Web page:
The Court in Jane Doe awarded general damages of $50,000, aggravated damages of $25,000 and punitive damages of $25,000.

It should be noted that the defendant later successfully brought a motion to lift the default judgment to allow him to defend the claim.[6]

Conclusion

These issues of online dissemination and distribution of intimate images and videos without consent are increasing.  Hopefully though, the relatively new criminal sanctions and developing tort law will have some positive effect in deterring individuals from sharing such materials without consent.

 

[1] https://www.cbc.ca/news/canada/saskatchewan/revengeporn-and-sext-crimes-canada-sees-more-than-5-000-police-cases-as-law-marks-5-years-1.5405118

[2] https://www.justice.gc.ca/eng/rp-pr/other-autre/cndii-cdncii/p6.html

[3] https://www.cbc.ca/news/canada/saskatchewan/north-battleford-revenge-porn-1.5343285

[4] Section 7.3(1) of The Privacy Act

[5] 2016 ONSC 541

[6] 2016 ONSC 4920

Good Faith in Contract Law

Good Faith in Contract Law

By Jared D. Epp, Robertson Stromberg LLP

Although no one on a construction project would argue that good faith is not important, what it means to act in good faith can mean different things to different people. The concept of good faith can often be relevant in the context of termination notices. It is not uncommon, where a party’s contract is terminated, for that party to allege, whether formally or informally, that some aspect of the termination was not done “in good faith”. The issue of good faith, in the context of a termination notice, was recently the subject of a decision by the Ontario Court of Appeal in CM Callow Inc. v. Zollinger.

In this decision, a condominium corporation, through its property manager, had two different maintenance contracts with Callow in relation to a number of condominiums. One contract was for summer maintenance work, while the other contract was for winter maintenance services. The summer maintenance contract was in effect between May 2012 and October 2013, while the winter maintenance contract was in effect from November 2012 until April 2014. Significantly, the winter maintenance contract could be terminated, prematurely, on 10 days’ notice without cause.

Although Callow’s work during the summer seemed to be largely satisfactory, the property manager received a number of significant complaints with respect to Callow’s snow removal services. As a result, in early 2013, the condominium management group (“CMG”) decided that it would terminate Callow’s winter maintenance contract.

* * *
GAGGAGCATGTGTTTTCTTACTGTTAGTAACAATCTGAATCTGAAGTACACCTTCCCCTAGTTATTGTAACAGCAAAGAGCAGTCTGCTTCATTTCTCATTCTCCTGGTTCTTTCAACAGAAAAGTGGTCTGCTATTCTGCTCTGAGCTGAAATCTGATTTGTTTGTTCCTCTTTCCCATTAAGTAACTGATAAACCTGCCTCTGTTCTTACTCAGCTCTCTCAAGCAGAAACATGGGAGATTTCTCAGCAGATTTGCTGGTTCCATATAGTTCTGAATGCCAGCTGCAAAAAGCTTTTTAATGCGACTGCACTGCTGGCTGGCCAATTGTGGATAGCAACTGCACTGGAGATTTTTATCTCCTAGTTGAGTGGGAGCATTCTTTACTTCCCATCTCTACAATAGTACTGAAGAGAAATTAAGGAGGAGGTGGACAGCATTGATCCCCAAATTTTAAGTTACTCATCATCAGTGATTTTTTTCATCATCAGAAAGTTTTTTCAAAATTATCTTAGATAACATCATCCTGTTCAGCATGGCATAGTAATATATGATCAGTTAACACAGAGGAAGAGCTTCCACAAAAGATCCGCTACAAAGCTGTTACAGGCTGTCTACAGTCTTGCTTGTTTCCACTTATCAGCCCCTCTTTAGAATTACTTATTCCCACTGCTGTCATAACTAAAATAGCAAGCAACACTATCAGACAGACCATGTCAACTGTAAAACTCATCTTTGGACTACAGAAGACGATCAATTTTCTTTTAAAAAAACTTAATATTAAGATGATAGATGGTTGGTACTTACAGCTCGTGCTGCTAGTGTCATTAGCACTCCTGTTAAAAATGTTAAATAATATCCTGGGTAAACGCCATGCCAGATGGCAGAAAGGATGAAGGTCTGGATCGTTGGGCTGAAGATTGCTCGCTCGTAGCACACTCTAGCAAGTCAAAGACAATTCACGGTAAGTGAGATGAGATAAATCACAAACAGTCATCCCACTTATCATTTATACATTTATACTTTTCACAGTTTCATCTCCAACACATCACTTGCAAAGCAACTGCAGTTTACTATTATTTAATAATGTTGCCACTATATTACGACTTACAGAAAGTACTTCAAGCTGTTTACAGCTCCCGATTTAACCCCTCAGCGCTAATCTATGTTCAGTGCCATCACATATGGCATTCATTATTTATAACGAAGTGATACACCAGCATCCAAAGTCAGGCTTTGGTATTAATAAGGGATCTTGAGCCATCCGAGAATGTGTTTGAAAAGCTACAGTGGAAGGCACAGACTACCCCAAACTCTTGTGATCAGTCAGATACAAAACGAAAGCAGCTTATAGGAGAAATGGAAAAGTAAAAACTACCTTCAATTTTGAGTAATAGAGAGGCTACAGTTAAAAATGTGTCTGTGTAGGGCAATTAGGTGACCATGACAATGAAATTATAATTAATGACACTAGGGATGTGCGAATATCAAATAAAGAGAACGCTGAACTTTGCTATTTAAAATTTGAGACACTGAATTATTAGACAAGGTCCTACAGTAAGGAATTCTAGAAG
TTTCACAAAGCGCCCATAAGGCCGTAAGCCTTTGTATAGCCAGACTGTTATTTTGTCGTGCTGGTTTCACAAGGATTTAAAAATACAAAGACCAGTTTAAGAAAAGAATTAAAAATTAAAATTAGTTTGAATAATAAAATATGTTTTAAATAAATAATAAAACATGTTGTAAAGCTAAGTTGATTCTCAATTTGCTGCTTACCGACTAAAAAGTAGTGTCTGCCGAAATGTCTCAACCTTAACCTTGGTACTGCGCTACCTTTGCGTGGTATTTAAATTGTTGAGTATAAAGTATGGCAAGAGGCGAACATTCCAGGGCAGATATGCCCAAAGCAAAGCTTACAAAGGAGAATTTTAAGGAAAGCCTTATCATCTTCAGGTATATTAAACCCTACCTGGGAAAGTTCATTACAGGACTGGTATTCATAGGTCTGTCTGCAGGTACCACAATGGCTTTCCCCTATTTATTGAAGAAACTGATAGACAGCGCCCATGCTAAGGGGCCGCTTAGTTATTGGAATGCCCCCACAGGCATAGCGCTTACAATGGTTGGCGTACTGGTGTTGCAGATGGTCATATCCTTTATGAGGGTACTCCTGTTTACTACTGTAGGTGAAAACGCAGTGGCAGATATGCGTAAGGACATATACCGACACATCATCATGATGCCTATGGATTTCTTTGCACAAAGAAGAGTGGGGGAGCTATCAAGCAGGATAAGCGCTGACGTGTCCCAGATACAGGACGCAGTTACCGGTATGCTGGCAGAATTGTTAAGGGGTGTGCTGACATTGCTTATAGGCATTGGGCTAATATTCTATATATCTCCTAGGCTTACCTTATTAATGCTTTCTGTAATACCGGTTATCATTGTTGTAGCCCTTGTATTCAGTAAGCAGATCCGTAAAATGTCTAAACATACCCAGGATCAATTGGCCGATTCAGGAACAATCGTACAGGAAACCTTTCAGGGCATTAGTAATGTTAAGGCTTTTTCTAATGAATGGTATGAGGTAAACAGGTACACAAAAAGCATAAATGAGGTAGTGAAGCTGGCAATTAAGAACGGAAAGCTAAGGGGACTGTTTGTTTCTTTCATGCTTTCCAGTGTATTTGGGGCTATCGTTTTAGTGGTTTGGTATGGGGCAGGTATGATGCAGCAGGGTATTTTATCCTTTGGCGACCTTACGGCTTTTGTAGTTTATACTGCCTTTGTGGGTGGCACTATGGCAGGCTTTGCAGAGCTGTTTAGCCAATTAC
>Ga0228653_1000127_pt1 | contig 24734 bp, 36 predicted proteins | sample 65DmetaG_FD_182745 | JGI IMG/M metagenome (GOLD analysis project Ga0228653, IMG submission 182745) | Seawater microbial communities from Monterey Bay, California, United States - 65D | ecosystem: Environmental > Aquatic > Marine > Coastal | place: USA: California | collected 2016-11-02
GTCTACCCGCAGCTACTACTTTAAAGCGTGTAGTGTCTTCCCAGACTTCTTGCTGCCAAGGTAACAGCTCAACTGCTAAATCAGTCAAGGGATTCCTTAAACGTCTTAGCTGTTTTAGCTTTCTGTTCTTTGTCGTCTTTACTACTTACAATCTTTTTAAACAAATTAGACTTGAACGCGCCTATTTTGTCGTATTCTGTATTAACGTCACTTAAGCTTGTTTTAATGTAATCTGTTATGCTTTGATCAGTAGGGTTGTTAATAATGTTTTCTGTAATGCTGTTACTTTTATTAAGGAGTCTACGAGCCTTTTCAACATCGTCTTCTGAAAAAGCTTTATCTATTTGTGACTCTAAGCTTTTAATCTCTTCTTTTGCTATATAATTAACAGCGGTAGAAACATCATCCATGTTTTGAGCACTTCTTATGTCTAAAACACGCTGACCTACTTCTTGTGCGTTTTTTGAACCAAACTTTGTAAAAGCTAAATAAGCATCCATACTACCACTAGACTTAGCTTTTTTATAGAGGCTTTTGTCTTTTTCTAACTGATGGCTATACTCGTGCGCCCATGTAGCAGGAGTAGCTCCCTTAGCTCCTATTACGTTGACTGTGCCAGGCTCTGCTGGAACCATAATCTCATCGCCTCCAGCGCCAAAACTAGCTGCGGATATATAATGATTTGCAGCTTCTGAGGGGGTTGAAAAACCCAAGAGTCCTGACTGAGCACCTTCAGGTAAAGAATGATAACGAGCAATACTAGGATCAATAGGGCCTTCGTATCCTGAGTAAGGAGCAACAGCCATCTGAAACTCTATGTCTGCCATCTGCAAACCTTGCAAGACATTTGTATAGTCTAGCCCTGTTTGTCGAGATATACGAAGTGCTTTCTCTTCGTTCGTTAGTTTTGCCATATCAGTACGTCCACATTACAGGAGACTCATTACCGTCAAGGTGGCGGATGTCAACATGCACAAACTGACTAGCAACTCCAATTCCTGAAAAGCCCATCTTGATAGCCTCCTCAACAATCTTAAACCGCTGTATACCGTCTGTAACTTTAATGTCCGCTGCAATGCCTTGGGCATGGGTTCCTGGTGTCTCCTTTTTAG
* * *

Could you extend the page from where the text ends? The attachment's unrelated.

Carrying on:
However, the CMG specifically chose not to inform Callow of its decision to terminate the winter contract in order to ensure that Callow would complete its summer maintenance work. Not only did Callow complete this work, it also performed a number of additional summer maintenance services in “good faith” and free of charge. Callow also took steps during the summer to lease equipment for the upcoming winter season. Throughout this entire time, CMG did not give Callow any indication that it had decided to terminate Callow’s contract, however, as soon as the summer work was finished, CMG served notice of its intention to terminate Callow’s winter maintenance contract.

After being terminated, Callow decided to sue CMG alleging, among other things, that CMG failed to treat them in “good faith” by failing to let Callow know once a decision had been made to terminate Callow’s contract. At trial, Callow succeeded with this argument and was awarded its lost profit, from the income it would have generated from the winter work, less expenses. Callow was also compensated for the funds that it expended to lease winter equipment which it no longer needed.

However, this decision was over-turned by the Court of Appeal. Although the Appeal Court agreed that CMG had acted “dishonourably”, their deception of Callow did not amount to a breach of CMG’s duty to perform its contractual obligations in good faith. In coming to this conclusion, the Court of Appeal stressed the fact that no one, including CMG, has a duty to disclose information “relevant to termination” nor did the lack of forthright communication by CMG to Callow mean that CMG had forfeited its right to terminate the winter maintenance contract in accordance with that contract’s terms. Callow has since sought leave to appeal this case to the Supreme Court of Canada.